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The worldwide headquarters and hindquarters of freelance writer Chris Klimek

Live Friday Night: The Flaming Lips at Merriweather Post Pavilion

Chris Klimek

Wayne-Coyne-in-the-bubble Oklahoma’s Flaming Lips have subverted expectation of how a “rock” band should sound and behave for so long that the most radical performance they could give at this stage of their singular career would be merely to perform an hour-and-a-half of songs absent psychedelic videos, Yeti-costumed cheerleaders, or Mini Cooper-sized balloons full of confetti.

Still, no one was complaining at Merriweather Friday night when the Lips turned up with all their circus wagons full of Yippie ephemera in tow. Frontman Wayne Coyne was onstage 20 minutes before their performance began, helping to set up gear in full view of the tri-generational crowd. (He got a big cheer when he unpacked the plastic bubble he would soon inflate and enclose himself in for his customary walk-and-roll above the most pit.) Thanks to a carefully positioned door in the back-of-stage video screen bringing us the spectral gyrations of a nude female fire-dancer, Coyne’s bandmates eventually joined him via, um, the birth canal to slam into the euphoric opener “Race for the Prize.”

That dizzying decade-old standard was one of the quasi-hits among a baker’s dozen that included four from the Lips’ 2006 At War with the Mystics along with a pair from their upcoming Embryonic album. The second of the new songs, “Convinced of the Hex,” with its dense polyrhythms and blurts of Eastern-accented guitar, was the evening’s musical showstopper. Yet it was predictably overshadowed by singalongs of the unlikely-bordering-on-Dadaesque anthems “Yoshimi Battles the Pink Robots, Pt. 1” and “She Don’t Use Jelly.”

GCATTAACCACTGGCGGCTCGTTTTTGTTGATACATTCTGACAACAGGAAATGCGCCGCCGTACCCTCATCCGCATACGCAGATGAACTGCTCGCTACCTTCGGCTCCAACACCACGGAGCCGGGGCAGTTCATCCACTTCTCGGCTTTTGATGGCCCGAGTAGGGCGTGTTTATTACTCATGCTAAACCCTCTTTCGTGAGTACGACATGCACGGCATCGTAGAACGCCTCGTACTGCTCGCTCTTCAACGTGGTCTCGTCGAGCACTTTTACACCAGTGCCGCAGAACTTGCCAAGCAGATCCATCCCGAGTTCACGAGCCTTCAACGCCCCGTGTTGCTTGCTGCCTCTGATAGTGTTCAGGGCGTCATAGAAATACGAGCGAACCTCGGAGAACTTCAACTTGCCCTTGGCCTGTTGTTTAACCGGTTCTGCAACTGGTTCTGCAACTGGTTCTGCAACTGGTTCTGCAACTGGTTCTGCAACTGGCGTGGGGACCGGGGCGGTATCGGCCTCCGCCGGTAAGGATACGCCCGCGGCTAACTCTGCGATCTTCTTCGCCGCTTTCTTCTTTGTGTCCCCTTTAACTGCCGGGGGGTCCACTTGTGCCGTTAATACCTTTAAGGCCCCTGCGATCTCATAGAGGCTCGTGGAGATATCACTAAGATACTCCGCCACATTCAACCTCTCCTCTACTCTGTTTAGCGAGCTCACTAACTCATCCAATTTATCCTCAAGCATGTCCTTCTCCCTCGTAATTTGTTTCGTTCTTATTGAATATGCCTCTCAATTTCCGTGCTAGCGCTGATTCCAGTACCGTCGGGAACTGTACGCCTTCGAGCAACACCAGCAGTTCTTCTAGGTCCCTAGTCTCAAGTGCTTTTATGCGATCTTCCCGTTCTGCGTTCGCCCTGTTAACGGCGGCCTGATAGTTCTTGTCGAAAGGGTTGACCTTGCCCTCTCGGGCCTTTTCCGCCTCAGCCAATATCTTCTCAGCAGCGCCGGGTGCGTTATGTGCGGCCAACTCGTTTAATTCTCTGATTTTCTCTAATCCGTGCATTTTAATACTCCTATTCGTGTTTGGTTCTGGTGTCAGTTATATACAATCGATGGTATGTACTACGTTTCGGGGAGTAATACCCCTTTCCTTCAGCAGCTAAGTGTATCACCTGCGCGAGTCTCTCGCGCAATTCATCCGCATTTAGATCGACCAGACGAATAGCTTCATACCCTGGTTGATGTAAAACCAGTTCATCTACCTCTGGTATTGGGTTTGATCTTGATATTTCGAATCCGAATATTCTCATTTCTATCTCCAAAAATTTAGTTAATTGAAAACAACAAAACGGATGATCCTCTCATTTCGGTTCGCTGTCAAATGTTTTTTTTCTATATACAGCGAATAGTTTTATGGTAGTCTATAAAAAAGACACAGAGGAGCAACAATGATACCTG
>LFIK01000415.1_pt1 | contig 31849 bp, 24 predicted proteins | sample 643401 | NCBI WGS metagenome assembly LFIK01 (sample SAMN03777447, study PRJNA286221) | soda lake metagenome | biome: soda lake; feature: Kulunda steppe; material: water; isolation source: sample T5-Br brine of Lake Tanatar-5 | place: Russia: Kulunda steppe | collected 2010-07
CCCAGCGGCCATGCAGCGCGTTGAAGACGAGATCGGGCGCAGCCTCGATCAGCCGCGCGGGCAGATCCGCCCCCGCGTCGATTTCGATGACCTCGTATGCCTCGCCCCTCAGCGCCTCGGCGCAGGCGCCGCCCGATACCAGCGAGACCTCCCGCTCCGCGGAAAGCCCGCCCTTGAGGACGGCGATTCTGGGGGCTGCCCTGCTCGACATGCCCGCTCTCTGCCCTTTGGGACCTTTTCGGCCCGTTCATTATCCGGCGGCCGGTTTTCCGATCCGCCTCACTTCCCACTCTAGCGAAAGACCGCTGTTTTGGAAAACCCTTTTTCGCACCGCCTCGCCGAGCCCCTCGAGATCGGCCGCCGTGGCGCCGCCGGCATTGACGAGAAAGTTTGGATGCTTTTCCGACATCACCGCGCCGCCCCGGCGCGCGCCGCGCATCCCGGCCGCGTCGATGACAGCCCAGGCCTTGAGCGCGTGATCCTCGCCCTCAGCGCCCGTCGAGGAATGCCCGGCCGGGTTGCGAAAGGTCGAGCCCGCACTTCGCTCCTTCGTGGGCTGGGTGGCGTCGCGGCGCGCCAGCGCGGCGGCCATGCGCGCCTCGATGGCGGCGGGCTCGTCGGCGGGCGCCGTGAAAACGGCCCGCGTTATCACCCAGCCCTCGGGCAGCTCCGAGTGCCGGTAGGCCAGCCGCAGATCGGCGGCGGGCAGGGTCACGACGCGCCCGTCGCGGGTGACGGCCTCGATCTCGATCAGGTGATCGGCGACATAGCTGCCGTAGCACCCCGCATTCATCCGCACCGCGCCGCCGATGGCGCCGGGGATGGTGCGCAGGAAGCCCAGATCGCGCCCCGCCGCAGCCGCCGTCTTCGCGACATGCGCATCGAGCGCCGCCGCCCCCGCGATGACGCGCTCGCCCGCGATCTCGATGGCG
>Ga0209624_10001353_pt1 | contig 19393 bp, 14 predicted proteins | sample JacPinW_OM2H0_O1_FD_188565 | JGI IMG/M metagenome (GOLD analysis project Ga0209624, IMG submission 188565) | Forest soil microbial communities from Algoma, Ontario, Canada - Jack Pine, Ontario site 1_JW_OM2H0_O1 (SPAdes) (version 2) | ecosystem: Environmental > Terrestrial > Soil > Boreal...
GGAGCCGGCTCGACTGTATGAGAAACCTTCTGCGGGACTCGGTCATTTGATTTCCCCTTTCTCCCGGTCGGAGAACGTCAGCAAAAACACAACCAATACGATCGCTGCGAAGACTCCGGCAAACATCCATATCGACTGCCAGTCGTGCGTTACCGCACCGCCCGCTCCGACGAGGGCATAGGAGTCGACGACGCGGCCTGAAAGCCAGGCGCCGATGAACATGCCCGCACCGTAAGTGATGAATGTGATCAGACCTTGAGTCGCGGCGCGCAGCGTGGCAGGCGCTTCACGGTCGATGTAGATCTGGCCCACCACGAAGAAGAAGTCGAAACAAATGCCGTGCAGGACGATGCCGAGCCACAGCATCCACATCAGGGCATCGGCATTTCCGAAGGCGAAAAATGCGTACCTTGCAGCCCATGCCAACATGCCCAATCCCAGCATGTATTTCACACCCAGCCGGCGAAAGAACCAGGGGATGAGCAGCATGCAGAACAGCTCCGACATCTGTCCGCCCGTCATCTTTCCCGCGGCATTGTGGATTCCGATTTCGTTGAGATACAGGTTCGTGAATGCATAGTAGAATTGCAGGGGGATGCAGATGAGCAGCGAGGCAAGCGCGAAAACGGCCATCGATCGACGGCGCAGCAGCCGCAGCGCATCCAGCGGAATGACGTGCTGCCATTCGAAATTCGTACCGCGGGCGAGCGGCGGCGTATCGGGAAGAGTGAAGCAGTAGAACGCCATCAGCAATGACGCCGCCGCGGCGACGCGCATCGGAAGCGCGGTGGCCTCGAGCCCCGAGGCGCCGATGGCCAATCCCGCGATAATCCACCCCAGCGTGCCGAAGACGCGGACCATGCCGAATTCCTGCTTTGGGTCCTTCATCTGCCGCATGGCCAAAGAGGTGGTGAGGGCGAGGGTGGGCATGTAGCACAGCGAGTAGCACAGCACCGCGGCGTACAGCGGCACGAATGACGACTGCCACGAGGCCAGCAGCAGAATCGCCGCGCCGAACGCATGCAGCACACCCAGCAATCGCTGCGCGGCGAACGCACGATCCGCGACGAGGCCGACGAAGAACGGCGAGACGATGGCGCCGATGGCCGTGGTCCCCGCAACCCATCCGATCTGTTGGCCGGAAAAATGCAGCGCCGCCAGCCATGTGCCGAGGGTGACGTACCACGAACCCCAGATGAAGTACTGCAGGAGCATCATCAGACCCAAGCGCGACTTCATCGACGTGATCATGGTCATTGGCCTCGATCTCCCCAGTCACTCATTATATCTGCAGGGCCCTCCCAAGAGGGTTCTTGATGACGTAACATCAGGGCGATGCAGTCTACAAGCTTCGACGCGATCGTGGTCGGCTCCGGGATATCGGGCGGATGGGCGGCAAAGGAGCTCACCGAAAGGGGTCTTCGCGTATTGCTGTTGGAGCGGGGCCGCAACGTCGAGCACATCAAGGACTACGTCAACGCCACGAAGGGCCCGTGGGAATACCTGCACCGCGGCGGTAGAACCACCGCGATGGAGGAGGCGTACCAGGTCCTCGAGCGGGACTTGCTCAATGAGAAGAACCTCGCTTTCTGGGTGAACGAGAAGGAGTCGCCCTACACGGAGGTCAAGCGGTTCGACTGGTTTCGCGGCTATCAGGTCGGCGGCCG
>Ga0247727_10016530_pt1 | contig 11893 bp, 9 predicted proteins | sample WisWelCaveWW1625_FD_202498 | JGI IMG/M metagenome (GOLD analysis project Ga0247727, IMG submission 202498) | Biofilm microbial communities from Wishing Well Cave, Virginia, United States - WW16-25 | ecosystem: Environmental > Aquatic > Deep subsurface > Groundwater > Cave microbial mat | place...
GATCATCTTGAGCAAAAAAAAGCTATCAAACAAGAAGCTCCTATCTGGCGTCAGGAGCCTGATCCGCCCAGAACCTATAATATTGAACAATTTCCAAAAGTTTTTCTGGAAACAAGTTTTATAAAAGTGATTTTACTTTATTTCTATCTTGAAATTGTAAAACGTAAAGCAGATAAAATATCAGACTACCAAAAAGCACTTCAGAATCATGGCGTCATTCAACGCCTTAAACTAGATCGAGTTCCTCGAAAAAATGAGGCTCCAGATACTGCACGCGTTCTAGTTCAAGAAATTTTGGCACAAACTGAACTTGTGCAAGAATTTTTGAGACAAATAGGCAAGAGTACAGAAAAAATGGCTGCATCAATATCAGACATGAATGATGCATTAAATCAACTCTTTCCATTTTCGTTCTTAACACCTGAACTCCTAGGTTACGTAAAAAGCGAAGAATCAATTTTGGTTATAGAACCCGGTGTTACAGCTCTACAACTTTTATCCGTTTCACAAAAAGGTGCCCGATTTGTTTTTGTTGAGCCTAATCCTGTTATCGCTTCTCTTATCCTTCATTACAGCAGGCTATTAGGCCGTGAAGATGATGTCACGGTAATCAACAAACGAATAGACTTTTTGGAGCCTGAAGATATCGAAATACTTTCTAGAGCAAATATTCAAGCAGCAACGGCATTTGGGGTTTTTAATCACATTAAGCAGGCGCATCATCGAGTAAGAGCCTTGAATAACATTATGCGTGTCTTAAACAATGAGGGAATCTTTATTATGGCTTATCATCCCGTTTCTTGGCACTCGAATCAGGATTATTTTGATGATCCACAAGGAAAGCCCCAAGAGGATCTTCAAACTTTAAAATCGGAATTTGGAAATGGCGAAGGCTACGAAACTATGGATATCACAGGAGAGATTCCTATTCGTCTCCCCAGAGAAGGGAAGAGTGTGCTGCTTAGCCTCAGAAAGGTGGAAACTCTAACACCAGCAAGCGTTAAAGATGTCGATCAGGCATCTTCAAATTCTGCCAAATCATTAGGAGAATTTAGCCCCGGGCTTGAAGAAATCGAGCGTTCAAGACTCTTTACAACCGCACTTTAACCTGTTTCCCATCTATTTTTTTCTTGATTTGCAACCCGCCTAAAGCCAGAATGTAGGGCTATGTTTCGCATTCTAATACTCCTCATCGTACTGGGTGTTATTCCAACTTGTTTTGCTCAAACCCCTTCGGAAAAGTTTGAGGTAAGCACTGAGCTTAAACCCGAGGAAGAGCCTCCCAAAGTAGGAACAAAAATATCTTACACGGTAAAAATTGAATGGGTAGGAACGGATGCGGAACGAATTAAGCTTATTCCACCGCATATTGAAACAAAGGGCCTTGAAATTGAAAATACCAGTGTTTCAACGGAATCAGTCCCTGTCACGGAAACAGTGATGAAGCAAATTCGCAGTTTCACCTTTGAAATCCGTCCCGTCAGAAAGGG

Coyne observed near the end of his band’s 95-minute set that the crowd was a sea of smiles, and so it was, save for when he called for everyone to flash a peace sign while he played “Taps” in protest of the war in Iraq. (A few concertgoers conspicuously sat on their hands, demonstrating that Flaming Lips fandom is a big tent.) Still, there was no getting around the sense that the tunes often felt more like a soundtrack to the carnival happening onstage rather than the evening’s rasion d’etre. It's a fun show, but with fewer beach toys and more selections from the Lips' very worthy songbook, "extraordinary" could be within reach.

A slightly altered version of this review appears in today's Paper of Record. Also, don't forget to check out my pal Kyle Gustafson's typically terrific photos of the event over at DCist.